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Bentham, Byron, and GreeceConstitutionalism, Nationalism, and Early Liberal Political Thought$
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F. Rosen

Print publication date: 1992

Print ISBN-13: 9780198200789

Published to Oxford Scholarship Online: October 2011

DOI: 10.1093/acprof:oso/9780198200789.001.0001

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Theory and Practice I: Bentham and the Greek Constitution of 1822

Theory and Practice I: Bentham and the Greek Constitution of 1822

Chapter:
(p.77) 5 Theory and Practice I: Bentham and the Greek Constitution of 1822
Source:
Bentham, Byron, and Greece
Author(s):

F. Rosen

Publisher:
Oxford University Press
DOI:10.1093/acprof:oso/9780198200789.003.0005

This chapter considers three major themes of the ‘Observations’: Jeremy Bentham's thesis that the acceptance of popular sovereignty should lead to a transformation of the theory and practice of constitutional government; his use of the greatest happiness principle to resolve problems arising from the exclusion of the Turkish community from citizenship; and his novel and important contribution to constitutional theory in the doctrine of ‘latent negatives’. The chapter also explores the relationship between the ‘Observations’ and Bentham's better-known work on constitutional government, the Constitutional Code. Finally, it discusses the allegation that the constitution of Epidaurus was a mere ‘façade’ created by Greece to impress Europeans as to the capacity of the Greeks to operate a Western, centralised government. This allegation raises not only the question of the point of Bentham's commentary but also the general issue of the relationship of constitutional theory to practice.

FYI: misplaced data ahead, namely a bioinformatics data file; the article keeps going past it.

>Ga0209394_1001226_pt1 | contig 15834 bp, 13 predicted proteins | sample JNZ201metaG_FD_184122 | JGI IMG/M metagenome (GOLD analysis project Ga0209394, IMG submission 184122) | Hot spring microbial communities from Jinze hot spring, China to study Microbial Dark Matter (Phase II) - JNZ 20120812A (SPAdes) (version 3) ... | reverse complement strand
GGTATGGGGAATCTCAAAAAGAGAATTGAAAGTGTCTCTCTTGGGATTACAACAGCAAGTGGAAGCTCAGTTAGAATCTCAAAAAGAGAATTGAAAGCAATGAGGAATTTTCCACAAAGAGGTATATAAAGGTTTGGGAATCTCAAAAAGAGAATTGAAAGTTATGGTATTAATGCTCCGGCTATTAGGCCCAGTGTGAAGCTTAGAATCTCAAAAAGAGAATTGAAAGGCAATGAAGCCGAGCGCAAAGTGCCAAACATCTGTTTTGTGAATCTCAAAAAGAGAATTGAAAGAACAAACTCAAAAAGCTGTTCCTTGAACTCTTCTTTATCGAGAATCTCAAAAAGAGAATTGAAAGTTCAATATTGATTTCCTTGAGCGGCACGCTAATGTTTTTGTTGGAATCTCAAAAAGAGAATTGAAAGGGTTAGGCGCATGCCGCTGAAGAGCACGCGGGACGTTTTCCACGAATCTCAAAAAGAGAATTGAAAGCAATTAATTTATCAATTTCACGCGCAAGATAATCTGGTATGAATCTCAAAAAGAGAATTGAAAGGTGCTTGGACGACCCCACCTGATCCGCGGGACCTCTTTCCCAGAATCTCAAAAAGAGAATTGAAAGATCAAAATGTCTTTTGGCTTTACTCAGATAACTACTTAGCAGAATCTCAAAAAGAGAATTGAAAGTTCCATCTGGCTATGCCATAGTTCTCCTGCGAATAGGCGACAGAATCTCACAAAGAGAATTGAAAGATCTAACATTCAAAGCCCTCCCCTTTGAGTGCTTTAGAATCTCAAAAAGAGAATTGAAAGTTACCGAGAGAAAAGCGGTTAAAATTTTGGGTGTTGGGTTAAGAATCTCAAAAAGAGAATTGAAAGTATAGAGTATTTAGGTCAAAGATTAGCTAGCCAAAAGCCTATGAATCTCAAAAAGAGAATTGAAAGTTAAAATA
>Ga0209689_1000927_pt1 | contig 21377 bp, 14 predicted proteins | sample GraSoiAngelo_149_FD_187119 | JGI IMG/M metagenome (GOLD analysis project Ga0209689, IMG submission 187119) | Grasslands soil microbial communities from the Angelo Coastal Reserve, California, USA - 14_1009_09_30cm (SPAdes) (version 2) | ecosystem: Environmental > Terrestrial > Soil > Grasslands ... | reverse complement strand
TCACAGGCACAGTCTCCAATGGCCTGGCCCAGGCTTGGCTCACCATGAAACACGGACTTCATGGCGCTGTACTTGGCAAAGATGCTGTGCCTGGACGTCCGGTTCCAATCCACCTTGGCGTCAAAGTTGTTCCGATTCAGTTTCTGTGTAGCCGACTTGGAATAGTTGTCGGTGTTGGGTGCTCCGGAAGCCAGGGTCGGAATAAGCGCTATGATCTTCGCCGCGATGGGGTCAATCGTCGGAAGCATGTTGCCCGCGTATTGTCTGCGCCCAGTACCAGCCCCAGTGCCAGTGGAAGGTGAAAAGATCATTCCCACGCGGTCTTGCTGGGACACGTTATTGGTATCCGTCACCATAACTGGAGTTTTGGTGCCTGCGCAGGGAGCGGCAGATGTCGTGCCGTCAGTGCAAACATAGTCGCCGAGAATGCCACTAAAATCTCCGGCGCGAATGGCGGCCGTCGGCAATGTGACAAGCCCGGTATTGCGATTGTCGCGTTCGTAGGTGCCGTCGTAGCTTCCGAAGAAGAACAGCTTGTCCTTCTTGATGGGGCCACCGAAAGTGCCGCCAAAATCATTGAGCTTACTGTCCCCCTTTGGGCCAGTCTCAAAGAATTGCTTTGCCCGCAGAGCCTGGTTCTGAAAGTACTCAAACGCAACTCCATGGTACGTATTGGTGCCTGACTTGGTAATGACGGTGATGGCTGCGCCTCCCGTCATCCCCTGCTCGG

Keywords:   Jeremy Bentham, popular sovereignty, greatest happiness, constitutional theory, latent negatives, Epidaurus, Greece, constitutional government, citizenship, constitution

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